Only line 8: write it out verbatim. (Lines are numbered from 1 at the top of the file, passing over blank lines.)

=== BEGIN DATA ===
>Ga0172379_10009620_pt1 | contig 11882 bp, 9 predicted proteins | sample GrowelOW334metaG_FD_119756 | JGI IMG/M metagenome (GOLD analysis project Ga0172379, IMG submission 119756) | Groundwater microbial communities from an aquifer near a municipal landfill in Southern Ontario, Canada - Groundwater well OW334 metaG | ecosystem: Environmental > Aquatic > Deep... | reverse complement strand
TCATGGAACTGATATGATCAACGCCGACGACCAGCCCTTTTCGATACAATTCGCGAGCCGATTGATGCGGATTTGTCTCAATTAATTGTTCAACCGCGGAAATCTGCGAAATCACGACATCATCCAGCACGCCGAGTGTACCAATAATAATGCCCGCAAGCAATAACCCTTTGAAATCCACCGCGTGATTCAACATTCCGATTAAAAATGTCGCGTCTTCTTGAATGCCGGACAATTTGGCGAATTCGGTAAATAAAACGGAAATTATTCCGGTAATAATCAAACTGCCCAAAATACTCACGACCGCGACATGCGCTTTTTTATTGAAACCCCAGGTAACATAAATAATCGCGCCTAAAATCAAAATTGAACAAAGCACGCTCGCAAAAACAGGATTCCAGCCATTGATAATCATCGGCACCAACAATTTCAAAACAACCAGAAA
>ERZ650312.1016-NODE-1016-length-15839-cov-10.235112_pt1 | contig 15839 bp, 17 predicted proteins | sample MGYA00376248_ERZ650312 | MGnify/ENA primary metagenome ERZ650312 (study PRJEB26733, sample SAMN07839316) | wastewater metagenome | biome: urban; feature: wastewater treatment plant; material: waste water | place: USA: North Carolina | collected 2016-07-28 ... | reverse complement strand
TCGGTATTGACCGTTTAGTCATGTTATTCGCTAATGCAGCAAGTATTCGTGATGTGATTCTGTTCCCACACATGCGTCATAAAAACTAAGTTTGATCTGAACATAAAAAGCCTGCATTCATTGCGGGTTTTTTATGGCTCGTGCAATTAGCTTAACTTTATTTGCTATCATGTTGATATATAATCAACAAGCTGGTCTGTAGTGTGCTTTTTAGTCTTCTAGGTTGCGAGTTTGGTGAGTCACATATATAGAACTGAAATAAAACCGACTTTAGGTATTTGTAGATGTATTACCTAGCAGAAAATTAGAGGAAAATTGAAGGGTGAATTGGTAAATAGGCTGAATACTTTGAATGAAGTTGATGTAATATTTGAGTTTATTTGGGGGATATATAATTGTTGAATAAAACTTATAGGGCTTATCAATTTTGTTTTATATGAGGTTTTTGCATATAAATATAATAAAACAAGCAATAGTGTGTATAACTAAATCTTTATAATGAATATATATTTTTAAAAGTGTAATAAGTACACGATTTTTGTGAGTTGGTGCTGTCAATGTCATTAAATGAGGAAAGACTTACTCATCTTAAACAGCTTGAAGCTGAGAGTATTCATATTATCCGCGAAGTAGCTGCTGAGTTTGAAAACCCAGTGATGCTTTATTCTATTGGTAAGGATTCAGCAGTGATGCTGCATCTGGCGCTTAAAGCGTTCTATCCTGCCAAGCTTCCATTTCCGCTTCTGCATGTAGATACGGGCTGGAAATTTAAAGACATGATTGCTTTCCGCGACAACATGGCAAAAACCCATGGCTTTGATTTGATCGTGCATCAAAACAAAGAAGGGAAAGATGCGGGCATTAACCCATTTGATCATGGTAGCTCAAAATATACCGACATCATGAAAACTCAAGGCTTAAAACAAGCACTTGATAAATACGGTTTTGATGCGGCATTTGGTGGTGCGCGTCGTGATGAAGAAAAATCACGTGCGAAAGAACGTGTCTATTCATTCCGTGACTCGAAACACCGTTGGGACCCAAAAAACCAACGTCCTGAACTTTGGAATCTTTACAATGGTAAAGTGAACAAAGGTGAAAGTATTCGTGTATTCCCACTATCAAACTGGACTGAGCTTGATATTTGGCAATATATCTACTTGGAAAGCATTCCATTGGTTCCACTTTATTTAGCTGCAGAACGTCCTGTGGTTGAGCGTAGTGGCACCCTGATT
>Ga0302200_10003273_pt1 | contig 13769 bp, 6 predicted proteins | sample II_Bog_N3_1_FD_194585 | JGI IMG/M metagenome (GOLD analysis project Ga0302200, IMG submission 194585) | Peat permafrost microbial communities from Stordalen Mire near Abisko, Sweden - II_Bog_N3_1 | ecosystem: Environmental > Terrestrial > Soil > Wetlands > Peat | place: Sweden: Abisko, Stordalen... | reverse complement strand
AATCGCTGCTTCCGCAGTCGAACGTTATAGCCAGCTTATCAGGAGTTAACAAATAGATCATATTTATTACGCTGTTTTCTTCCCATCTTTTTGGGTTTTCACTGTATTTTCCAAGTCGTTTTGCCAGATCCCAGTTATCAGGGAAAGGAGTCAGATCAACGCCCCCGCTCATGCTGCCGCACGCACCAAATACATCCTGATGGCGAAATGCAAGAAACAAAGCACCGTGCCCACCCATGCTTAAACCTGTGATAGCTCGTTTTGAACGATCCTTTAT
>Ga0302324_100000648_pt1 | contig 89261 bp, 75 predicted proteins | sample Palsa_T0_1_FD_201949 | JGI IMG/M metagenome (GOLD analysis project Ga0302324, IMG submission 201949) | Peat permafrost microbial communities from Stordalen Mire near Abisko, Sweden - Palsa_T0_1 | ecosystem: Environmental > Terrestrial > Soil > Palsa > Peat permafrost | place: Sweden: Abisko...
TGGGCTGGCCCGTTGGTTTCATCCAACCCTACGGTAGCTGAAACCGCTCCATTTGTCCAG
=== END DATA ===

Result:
TGGGCTGGCCCGTTGGTTTCATCCAACCCTACGGTAGCTGAAACCGCTCCATTTGTCCAG